The Perfect Tonic: The Gin Drinker's Unsung Art
By: Cocktail Co
Gin and tonic have been a favourite since colonial times. There's something so refreshing and satisfying about a good gin and tonic, and no matter how many flavours have arrived in the meantime, it's great to return to.
There are many amazing reasons to drink gin and tonic but there's something that you need to know before you make your next one.
You Can Spend As Much As You Want On The Gin
Gin is popular worldwide. As with any popular spirit, you can find cheap mass-market produced variants and other much more expensive bespoke variants.
The most expensive gin known to be available to buy is called Watenshi and it's made by Cambridge Distillery (the same one that brought us the first gin made with ants). A bottle of Watenshi (if you can get it) will set you back a cool $3,500 and the name means "Japanese Angel". That's over $100 a for a single measure!
Most people have caught on to this and if you're not on a tight budget, the odds are pretty good that you're already shelling out for a better quality of gin.
Brands like Bombay Sapphire and Tanqueray have cemented themselves in a discerning drinking public's hearts and for good reason. Locally, brands like Four Pillars and Adelaide Hills play on the local botanicals they use to convince drinkers to pay upwards of $70 a bottle. Better ingredients, taste better.
Yet Far Too Many People Stint On The Tonic
It seems, however, that many people haven't realized that there's another element to drinking gin: the tonic water itself.
It's all well and good to spend $100 on your gin but if you're going to do that – you ought to be using the best tonic water than you can find too.
You see, tonics are not all created equally either. A cheap tonic can kill the taste and oomph that a good gin provides. In fact, a low-quality tonic can even ruin the experience of drinking an expensive gin!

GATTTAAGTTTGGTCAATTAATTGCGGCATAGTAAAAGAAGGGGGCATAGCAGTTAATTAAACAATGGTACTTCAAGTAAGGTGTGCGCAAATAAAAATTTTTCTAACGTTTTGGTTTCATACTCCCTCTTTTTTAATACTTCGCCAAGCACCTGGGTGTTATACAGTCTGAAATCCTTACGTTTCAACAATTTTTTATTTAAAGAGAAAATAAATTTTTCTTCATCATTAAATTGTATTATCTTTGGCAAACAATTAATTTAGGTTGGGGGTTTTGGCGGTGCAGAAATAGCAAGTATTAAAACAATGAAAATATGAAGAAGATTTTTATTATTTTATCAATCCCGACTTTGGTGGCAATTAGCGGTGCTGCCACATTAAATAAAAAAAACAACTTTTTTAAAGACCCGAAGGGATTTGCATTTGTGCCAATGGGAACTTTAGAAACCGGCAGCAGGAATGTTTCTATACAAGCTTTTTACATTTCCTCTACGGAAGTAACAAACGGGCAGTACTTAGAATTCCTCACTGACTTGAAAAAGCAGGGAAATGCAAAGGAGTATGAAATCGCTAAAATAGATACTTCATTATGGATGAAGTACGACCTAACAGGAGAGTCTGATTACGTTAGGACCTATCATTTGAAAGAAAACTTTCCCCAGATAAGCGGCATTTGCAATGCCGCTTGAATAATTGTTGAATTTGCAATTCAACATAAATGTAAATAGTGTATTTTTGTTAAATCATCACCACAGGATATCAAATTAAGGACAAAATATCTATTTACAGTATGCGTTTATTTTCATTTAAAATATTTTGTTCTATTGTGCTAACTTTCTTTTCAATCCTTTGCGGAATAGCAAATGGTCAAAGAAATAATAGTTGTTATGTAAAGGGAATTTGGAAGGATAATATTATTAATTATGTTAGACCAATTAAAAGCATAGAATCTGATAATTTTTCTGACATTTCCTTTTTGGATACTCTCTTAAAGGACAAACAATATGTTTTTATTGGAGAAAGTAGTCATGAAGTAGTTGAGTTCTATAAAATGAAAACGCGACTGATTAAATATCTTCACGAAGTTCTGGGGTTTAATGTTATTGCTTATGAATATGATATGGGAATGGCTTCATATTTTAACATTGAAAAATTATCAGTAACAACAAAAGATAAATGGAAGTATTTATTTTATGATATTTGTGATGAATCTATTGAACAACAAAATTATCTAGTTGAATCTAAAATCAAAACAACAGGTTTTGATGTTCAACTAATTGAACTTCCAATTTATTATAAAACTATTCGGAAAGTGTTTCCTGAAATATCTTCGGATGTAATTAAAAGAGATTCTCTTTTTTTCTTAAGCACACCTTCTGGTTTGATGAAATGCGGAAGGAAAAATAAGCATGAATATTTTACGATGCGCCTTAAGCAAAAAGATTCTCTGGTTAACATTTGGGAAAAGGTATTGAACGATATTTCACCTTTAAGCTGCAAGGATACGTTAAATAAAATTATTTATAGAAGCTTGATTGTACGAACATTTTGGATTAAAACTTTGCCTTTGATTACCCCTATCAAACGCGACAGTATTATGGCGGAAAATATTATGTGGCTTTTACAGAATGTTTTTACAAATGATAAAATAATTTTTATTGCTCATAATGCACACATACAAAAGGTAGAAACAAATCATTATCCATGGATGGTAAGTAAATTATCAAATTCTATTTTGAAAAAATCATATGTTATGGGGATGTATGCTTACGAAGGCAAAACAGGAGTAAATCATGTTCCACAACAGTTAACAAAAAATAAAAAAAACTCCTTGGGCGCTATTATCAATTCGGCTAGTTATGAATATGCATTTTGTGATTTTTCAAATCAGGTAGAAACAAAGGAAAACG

Distillers work hard to create gins with distinct "mouth feel". That is, the flavour of the spirit is a considered action. It's not just a random action.
Premium tonics are developed in a similar fashion. The ideal gin and tonic isn't a great gin and some store brand tonic water. It's a great gin and a great tonic.
You're going to need to experiment a little when it comes to this.
Different gins pair with different tonics to get the best effect.
The Make Up Of Gin
To be considered "gin" a spirit needs to have a "predominant juniper flavour" but that's the only condition, distillers are free to add any botanical they feel like to the mix and there's no set amount of juniper.
This means each gin and tonic needs a similar unique approach. Many people, for example, have discovered that you don't put a slice of lemon in a Hendricks' Gin and Tonic because it pairs better with cucumber.
If you're drinking gin and tonic in a bar; you can always ask the bartender what tonic pairing, they recommend with the gin.
If you're drinking at home. The best approach is to get your favourite gin and say a dozen different tonics. Then experiment until you find the best pairing; ideally, don't try and find that pairing in a single sitting. Drinking alcohol responsibly is always the best approach, particularly on a work night.
Gin and tonic is one of life's little pleasures and you can enhance that pleasure by making sure you have the right tonic to go with your gin. You won't believe the difference until you try it. Then, you'll never go back.